The equally poppy, dreamy Box of Toys are classy and very China Crisis-like. I’m Thinking of You/Old Man Rome are lovely A and B sides. BoT are the sort of band that BBC Radio One DJ Peter Powell loved as their music is shiny, tasteful and bathed in non-threatening synths. Powell is still much derided, but in the horrorshow world of Fab FM, he was a fairly harmless character. Powell presented the late tea-time show where power pop, synth pop and the sort of light airy British pop so beloved of American film director John Hughes found its natural home. Powell ‘s show formed a gentle gateway between the slightly harder, more indie show of David Jensen/Janice Long and the usually much harsher content of the John Peel Show. A good proportion of Disc Two is take up with the vaguely pastoral works of Freeze Frame, Box of Toys, The Builders and Venus Adore, and as the oboes, clarinets and part-orchestral backings kick in, the general effect is ‘pleasant’ rather than ‘indispensable’ Any one of those bands could have made the lower reaches of the charts with major label promotional backing but for most it was not to be.

One of the more interesting tracks in the whole collection is from Liverpool face-about-town Margi Clarke. Fashioning herself as Margox! post-1976, she was a familiar figure who enjoyed a regular spot on Tony Wilson’s pioneering late seventies Granada TV pop programme So It Goes and is best known for her glammed-up factory worker in (her brother) Frank Clarke’s 1981 film A Letter to Brezhnev. Margox’s Jimmy’s Grin owes a lot to fellow travellers Pink Industry and American/Japanese band Sandii and the Sunsets, but it earns bonus points for its spiky, vaguely electronic pop and due to the fact that it’s the only female act in the whole collection.

Remember what I said about boys’ clubs in the bad old days of rock and pop?

The rest of Disc 2 is essentially to be filed under ‘tasteful’. The Builders’ Daytime Assassins is very B Movie (the Mansfield electronic band, that is), and the twisted vocals of Venus Adore’s Burning Arrows bring to mind early XTC. Box of Toys imploded, and lead singer Brian Atherton brought his fine chiselled features back into the fray with solo project The Light. His elegiac Contrasting Strangers showcases his pleasing baritone and sees the (un)welcome return of the oboe to early to mid-eighties pop.

Disc 3 consists of the collected Peel Sessions from Dead or Alive, Freeze Frame, Box of Toys and It’s Immaterial.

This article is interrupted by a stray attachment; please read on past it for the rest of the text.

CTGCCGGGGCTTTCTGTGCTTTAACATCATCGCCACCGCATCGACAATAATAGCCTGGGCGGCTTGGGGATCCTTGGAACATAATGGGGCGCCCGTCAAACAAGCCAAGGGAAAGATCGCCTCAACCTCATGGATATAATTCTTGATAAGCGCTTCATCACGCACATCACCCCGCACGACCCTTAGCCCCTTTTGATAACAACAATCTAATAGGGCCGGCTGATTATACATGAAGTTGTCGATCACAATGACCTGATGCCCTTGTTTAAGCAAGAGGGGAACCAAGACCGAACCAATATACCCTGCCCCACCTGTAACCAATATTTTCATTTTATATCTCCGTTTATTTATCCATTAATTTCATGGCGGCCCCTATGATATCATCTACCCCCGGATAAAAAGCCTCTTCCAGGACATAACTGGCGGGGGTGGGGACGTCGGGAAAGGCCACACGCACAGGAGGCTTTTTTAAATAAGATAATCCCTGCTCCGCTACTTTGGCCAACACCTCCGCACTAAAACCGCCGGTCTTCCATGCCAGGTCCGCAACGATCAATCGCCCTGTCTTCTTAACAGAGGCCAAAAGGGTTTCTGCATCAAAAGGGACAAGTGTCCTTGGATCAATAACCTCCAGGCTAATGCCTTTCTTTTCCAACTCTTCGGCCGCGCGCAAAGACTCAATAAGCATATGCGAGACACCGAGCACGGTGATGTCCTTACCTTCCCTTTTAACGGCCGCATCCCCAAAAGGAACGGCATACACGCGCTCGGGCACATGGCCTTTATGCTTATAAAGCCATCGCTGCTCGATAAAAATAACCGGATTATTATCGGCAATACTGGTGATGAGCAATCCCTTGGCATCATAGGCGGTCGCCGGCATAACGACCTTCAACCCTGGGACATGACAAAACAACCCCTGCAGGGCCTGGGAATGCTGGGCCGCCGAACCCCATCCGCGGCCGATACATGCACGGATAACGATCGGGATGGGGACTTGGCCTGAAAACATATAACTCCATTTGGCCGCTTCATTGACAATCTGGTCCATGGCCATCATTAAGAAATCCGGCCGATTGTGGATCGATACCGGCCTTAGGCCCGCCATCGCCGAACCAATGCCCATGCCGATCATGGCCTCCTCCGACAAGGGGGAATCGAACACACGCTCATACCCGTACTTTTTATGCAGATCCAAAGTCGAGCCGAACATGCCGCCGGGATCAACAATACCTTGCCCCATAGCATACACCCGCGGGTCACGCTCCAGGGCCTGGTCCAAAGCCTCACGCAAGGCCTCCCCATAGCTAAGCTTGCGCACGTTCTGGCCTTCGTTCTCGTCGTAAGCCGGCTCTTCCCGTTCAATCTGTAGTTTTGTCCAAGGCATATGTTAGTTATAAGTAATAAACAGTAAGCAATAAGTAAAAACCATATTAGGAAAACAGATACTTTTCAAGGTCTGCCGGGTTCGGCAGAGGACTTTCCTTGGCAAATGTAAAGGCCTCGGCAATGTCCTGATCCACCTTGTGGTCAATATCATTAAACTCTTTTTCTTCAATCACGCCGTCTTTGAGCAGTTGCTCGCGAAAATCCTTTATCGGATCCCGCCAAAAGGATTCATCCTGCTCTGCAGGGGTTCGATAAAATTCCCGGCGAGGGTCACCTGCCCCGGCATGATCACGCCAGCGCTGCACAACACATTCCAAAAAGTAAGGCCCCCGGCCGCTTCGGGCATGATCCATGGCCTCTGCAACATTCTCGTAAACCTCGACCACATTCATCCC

The Cult and Sisters and Mercy must have been listening to Pete Burns’ goth/rock/Doors-y synthesis and in many ways Dead or Alive’s Peel Sessions improve upon the vinyl originals, with particularly vibrant versions of Number 11 and Flowers being particularly good. It’s Immaterial are a delight, but I always felt their shelf life was limited as they pursued their own idiosyncratic vision to ever dimishing returns as the decade progressed.  For me, it’s Freeze Frame’s melancholic Personal Touch which provides the highlight of the disc, with its sparse electronica complemented by a distant (and uncredited) female vocal adding a sense of unearthliness to a lovely song.

Birth of a Nation – like much of Cherry Red’s excellent output – represents a particular time and place for a group of people who were ‘in the know’ at the time, and a group of music fans who eschewed the usual manufactured tat in favour of seeking out an often beautiful world which lived in the shadows or just below the surface. It’s a lovely artefact that chronicles and archives a fascinating and almost-forgotten scene for posterity.

I doubt that the talented crowd of bands and singers who comprise the current Liverpool scene will make it to Rihanna or Ed Sheeran levels (good!), but it would be nice to hope that there will be an equivalent Birth of A Nation for them – in whatever form – some forty years from now.


❉ Birth Of A Nation Inevitable Records: An Independent Liverpool 1979-1986 (CDTRED 755) is out now from Cherry Red Records on 25 April 2019. RRP £14.99. Click to order from Cherry Red.

❉ Stephen Porter has written for Esquire, Backpass and a host of other publications.